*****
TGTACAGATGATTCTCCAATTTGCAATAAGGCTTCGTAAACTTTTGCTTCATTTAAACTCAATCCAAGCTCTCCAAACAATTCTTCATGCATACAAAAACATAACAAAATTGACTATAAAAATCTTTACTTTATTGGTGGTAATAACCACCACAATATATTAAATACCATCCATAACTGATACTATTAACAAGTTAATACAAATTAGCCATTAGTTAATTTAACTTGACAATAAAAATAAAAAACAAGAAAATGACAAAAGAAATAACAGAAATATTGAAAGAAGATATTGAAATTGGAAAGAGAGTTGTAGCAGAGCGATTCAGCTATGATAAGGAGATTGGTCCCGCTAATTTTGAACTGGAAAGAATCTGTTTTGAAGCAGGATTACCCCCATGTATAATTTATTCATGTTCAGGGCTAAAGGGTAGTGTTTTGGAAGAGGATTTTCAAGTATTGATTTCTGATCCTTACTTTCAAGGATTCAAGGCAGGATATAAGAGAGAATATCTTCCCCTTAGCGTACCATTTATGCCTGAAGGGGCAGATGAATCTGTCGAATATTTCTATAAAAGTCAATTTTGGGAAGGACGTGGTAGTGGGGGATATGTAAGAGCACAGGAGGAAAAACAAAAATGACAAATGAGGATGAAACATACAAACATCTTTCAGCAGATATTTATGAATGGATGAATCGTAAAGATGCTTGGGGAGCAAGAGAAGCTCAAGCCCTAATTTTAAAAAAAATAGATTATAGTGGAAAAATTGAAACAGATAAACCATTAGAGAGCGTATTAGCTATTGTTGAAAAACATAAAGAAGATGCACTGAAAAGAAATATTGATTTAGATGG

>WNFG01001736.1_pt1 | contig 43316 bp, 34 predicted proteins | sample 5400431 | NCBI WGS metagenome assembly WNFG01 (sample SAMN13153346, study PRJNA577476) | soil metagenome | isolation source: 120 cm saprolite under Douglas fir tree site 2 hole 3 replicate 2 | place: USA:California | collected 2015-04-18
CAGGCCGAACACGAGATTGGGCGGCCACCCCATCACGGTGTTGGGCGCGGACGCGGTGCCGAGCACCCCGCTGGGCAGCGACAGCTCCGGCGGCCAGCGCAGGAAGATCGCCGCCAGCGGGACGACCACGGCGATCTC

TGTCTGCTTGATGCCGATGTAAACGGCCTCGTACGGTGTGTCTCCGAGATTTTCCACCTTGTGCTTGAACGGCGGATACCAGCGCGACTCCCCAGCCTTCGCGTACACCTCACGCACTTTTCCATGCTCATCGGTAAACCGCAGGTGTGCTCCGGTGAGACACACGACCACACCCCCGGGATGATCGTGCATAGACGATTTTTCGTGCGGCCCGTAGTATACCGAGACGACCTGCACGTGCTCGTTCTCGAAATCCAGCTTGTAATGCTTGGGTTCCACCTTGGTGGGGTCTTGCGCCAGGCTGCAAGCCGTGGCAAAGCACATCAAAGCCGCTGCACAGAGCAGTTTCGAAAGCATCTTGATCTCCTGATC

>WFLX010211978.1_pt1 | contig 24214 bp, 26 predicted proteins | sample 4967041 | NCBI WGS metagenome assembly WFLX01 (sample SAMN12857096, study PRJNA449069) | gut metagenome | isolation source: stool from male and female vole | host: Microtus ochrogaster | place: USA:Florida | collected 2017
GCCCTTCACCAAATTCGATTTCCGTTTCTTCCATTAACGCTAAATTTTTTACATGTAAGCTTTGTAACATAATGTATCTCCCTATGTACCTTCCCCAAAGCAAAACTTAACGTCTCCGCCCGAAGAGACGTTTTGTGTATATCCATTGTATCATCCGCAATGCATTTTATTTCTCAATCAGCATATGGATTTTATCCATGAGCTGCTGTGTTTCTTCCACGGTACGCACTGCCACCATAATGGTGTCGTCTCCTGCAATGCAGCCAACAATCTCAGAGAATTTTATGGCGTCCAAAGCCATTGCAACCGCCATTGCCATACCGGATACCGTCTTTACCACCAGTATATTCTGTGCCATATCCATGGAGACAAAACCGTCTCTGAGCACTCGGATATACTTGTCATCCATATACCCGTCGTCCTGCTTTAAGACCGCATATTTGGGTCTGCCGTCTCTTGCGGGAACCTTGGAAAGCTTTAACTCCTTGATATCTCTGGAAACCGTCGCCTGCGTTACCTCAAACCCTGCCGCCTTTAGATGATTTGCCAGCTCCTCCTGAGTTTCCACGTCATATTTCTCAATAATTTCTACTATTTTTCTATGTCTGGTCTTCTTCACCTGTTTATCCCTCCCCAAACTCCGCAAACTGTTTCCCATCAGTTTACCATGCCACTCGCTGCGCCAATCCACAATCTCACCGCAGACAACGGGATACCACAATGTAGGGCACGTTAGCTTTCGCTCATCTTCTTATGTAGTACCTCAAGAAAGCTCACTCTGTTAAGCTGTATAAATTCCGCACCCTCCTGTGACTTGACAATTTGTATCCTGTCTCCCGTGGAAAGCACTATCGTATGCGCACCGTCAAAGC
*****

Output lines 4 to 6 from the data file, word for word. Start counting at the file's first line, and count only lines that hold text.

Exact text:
TGTCTGCTTGATGCCGATGTAAACGGCCTCGTACGGTGTGTCTCCGAGATTTTCCACCTTGTGCTTGAACGGCGGATACCAGCGCGACTCCCCAGCCTTCGCGTACACCTCACGCACTTTTCCATGCTCATCGGTAAACCGCAGGTGTGCTCCGGTGAGACACACGACCACACCCCCGGGATGATCGTGCATAGACGATTTTTCGTGCGGCCCGTAGTATACCGAGACGACCTGCACGTGCTCGTTCTCGAAATCCAGCTTGTAATGCTTGGGTTCCACCTTGGTGGGGTCTTGCGCCAGGCTGCAAGCCGTGGCAAAGCACATCAAAGCCGCTGCACAGAGCAGTTTCGAAAGCATCTTGATCTCCTGATC

>WFLX010211978.1_pt1 | contig 24214 bp, 26 predicted proteins | sample 4967041 | NCBI WGS metagenome assembly WFLX01 (sample SAMN12857096, study PRJNA449069) | gut metagenome | isolation source: stool from male and female vole | host: Microtus ochrogaster | place: USA:Florida | collected 2017
GCCCTTCACCAAATTCGATTTCCGTTTCTTCCATTAACGCTAAATTTTTTACATGTAAGCTTTGTAACATAATGTATCTCCCTATGTACCTTCCCCAAAGCAAAACTTAACGTCTCCGCCCGAAGAGACGTTTTGTGTATATCCATTGTATCATCCGCAATGCATTTTATTTCTCAATCAGCATATGGATTTTATCCATGAGCTGCTGTGTTTCTTCCACGGTACGCACTGCCACCATAATGGTGTCGTCTCCTGCAATGCAGCCAACAATCTCAGAGAATTTTATGGCGTCCAAAGCCATTGCAACCGCCATTGCCATACCGGATACCGTCTTTACCACCAGTATATTCTGTGCCATATCCATGGAGACAAAACCGTCTCTGAGCACTCGGATATACTTGTCATCCATATACCCGTCGTCCTGCTTTAAGACCGCATATTTGGGTCTGCCGTCTCTTGCGGGAACCTTGGAAAGCTTTAACTCCTTGATATCTCTGGAAACCGTCGCCTGCGTTACCTCAAACCCTGCCGCCTTTAGATGATTTGCCAGCTCCTCCTGAGTTTCCACGTCATATTTCTCAATAATTTCTACTATTTTTCTATGTCTGGTCTTCTTCACCTGTTTATCCCTCCCCAAACTCCGCAAACTGTTTCCCATCAGTTTACCATGCCACTCGCTGCGCCAATCCACAATCTCACCGCAGACAACGGGATACCACAATGTAGGGCACGTTAGCTTTCGCTCATCTTCTTATGTAGTACCTCAAGAAAGCTCACTCTGTTAAGCTGTATAAATTCCGCACCCTCCTGTGACTTGACAATTTGTATCCTGTCTCCCGTGGAAAGCACTATCGTATGCGCACCGTCAAAGC